// Set update fct id

When we built the Spine, we set its height to 1.0. We now need to assign its height from the Straight_wall_pt and assign all the information needed to update the mesh to the Spine.

First we set the value of $\zeta$ and get the geometric object and the local coordinate.

// Provide spine with additional storage for wall coordinate
// and wall geom object:
// Get the Lagrangian coordinate in the Lower Wall
zeta[0] = 0.0;
//Get the geometric object and local coordinate

Then we store these geometric parameters in the Spine.

//The local coordinate is a geometric parameter
//This needs to be set (rather than added) because the
//same spine may be visited more than once
Vector<double> parameters(1,s_wall[0]);

We then set the height of the Spine according to the geometric object.

// Get position of wall
// Adjust spine height

Finally we set the Spines' pointer to the geometric object.

// The sub geom object is one (and only) geom object
// for spine:
Vector<GeomObject*> geom_object_pt(1);
geom_object_pt[0] = geometric_object_pt;
// Pass geom object(s) to spine

Now we loop vertically along the spine, adding a pointer to the spine to each element, and assigning the fraction for each node on this spine, define each node as part of this mesh, and mark it as part of the left region.

//Loop vertically along the spine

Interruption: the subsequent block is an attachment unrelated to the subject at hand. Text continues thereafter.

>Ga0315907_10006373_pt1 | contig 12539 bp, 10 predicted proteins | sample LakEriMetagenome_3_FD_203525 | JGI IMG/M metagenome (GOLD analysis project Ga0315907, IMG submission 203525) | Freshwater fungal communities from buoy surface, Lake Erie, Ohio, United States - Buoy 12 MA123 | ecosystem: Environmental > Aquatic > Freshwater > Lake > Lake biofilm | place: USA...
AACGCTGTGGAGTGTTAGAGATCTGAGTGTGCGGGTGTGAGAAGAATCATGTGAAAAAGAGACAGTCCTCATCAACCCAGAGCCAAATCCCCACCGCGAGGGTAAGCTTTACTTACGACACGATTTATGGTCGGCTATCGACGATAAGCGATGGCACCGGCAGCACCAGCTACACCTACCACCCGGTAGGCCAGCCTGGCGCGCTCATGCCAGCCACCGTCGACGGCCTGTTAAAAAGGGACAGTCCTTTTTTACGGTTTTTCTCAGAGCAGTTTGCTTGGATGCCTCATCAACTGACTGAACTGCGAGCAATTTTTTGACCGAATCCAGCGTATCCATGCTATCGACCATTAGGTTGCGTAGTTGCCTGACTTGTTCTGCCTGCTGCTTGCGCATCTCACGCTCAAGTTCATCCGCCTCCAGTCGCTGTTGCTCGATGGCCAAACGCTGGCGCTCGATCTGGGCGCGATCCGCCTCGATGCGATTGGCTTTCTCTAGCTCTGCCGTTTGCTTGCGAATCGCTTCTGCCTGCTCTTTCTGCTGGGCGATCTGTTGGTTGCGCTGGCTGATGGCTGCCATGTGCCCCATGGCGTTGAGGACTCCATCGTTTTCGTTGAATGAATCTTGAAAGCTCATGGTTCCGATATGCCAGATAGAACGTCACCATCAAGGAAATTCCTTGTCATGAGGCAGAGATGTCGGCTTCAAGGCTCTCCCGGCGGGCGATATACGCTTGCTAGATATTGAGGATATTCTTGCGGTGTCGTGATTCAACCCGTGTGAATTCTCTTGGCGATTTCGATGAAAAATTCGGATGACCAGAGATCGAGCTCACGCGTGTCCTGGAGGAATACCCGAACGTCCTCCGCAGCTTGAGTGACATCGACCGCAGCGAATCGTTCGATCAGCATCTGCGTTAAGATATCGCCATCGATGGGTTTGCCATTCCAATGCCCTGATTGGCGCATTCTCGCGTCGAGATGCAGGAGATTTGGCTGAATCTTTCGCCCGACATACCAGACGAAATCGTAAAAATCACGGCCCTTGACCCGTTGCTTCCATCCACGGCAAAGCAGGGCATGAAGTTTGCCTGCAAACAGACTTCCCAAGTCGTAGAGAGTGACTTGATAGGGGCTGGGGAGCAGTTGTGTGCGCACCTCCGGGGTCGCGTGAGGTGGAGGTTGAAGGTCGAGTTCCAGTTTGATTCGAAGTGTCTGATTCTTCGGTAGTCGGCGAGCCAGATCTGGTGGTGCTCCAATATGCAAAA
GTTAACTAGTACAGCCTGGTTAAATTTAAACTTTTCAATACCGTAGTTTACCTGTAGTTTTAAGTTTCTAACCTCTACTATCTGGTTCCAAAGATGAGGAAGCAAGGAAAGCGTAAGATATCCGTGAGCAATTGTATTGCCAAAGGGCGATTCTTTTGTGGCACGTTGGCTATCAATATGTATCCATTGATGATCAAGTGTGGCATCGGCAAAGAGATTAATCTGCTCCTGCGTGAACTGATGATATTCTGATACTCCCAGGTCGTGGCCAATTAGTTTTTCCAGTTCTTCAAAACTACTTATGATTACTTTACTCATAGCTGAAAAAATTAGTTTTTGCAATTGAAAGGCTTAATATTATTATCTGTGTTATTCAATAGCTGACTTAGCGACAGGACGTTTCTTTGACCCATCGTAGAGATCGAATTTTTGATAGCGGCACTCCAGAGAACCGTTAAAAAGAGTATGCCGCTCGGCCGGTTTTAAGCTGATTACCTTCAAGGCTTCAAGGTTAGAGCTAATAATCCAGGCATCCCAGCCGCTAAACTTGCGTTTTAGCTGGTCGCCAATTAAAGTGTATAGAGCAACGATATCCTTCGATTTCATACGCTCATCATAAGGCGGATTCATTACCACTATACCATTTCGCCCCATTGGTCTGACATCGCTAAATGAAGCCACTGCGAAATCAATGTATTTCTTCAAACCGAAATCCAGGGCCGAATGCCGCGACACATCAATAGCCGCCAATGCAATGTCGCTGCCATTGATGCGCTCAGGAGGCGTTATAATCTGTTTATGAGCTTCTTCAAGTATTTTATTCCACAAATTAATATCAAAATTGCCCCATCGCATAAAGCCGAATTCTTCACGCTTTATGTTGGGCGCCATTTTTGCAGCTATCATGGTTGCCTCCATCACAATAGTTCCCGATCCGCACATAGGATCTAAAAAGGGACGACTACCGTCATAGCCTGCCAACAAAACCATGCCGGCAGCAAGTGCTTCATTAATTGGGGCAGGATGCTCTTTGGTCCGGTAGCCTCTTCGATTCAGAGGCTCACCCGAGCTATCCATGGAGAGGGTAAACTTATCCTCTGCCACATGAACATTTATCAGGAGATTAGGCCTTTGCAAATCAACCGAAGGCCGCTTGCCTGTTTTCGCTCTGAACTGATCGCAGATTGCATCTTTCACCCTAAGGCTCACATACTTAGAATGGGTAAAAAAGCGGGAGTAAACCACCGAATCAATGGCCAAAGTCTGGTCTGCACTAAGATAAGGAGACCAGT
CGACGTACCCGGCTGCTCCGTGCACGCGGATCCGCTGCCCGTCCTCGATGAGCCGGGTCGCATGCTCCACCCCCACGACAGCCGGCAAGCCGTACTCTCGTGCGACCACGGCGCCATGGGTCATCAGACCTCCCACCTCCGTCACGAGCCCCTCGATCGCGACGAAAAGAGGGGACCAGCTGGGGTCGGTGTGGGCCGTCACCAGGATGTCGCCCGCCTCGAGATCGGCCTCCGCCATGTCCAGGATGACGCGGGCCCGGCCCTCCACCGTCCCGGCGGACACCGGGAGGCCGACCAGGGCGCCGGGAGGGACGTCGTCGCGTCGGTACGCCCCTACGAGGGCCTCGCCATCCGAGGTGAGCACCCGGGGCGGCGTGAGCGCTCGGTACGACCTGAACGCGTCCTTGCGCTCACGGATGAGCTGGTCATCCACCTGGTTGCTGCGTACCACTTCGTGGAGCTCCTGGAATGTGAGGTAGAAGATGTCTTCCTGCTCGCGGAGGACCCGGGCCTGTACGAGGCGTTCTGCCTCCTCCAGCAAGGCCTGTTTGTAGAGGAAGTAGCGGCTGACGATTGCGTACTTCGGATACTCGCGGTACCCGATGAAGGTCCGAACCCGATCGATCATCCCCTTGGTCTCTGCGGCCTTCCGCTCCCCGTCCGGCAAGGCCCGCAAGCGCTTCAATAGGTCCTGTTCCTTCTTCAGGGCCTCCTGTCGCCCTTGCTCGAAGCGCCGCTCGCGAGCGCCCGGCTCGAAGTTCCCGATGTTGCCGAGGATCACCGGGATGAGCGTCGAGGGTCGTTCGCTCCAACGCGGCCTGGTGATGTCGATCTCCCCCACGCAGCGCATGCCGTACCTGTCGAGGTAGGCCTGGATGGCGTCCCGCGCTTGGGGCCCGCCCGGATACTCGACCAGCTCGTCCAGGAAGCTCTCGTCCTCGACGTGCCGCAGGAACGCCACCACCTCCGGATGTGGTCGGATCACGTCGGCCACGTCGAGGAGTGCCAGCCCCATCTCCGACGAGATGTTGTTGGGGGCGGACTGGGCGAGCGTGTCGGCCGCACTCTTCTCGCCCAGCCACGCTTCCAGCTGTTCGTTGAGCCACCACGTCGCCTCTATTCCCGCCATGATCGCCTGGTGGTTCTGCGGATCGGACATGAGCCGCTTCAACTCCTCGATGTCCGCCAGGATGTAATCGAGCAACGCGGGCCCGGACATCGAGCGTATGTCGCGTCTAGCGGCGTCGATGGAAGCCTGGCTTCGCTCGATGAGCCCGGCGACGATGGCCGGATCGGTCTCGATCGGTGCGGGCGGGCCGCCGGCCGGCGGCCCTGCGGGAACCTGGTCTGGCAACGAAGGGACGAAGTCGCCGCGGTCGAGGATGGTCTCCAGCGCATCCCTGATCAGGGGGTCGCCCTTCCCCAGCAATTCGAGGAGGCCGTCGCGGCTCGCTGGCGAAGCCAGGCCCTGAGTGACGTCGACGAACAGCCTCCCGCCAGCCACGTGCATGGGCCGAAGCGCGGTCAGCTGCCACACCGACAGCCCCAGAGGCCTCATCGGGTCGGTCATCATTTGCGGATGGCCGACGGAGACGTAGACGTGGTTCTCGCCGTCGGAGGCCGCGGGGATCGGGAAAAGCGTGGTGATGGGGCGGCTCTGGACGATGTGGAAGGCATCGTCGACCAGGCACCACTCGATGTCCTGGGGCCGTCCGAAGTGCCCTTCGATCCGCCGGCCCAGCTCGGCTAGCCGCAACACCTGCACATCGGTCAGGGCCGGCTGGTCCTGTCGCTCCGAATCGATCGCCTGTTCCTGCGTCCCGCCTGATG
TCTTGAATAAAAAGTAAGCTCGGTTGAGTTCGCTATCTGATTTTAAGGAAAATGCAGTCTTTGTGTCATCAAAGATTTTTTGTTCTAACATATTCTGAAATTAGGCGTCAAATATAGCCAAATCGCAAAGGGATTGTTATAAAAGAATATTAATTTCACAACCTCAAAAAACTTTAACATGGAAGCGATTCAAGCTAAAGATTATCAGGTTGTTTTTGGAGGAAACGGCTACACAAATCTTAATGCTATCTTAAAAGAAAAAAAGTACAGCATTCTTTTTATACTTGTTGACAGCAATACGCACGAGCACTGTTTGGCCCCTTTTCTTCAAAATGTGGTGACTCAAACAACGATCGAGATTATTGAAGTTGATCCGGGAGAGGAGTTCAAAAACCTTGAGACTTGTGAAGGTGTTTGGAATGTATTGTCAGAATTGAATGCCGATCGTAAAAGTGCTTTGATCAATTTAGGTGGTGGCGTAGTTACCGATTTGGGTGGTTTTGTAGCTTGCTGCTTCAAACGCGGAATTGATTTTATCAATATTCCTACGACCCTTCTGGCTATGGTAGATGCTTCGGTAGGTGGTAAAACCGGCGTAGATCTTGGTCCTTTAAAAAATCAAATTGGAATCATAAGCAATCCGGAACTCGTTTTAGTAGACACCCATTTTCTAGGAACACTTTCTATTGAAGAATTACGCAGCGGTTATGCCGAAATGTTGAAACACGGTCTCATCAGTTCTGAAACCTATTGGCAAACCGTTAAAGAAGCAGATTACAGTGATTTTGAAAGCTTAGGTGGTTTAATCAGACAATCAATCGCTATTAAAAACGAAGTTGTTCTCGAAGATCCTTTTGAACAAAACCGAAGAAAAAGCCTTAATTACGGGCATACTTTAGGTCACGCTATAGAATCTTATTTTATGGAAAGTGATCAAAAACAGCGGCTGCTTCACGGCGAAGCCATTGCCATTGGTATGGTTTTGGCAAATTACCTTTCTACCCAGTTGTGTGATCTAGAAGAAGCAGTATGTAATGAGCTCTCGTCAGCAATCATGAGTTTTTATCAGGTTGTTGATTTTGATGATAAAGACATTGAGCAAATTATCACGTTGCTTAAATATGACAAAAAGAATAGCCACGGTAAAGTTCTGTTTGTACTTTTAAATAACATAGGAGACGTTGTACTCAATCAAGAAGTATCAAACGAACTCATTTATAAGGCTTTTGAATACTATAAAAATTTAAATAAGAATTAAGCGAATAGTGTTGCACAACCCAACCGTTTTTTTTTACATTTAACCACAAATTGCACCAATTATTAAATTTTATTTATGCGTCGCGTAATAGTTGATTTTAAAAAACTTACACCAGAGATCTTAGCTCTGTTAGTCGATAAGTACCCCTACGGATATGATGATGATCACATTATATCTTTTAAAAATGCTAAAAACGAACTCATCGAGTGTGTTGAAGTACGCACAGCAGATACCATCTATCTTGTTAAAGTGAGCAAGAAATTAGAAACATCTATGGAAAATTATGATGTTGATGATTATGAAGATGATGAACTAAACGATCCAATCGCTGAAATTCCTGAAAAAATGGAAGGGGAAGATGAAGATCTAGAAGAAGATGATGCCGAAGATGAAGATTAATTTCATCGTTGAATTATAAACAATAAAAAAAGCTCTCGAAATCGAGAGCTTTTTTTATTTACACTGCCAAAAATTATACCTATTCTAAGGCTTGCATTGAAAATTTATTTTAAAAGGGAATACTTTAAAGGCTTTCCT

//Loop over the elements
for(unsigned long i=0;i<n_y;i++)
//Loop over the vertical nodes, apart from the first
for(unsigned l1=1;l1<n_p;l1++)
// Get pointer to node
SpineNode* nod_pt=element_node_pt(i*n_x,l1*n_p);
//Set the pointer to the spine
nod_pt->spine_pt() = new_spine_pt;
//Set the fraction
// Pointer to the mesh that implements the update fct
nod_pt->spine_mesh_pt() = this;
// Set update fct id
} // end loop over elements

We then loop over the remaining spines in the left region repeating this process, except that the first spine in each element (except the first) is copied from the last spine in the previous element.

We then repeat this process for the centre and right regions, using the correct geometric objects to define the upper wall, which can be examined in detail here .


  1. Investigate what happens when a pressure degree of freedom is fixed.
  2. Try creating a new geometric object, which creates a triangular indentation in the central region of the upper wall as shown.
Plot of the solution to the problem specified in the above exercise computed with 3x3 Taylor-Hood elements and Re=100.

PDF file

A pdf version of this document is available.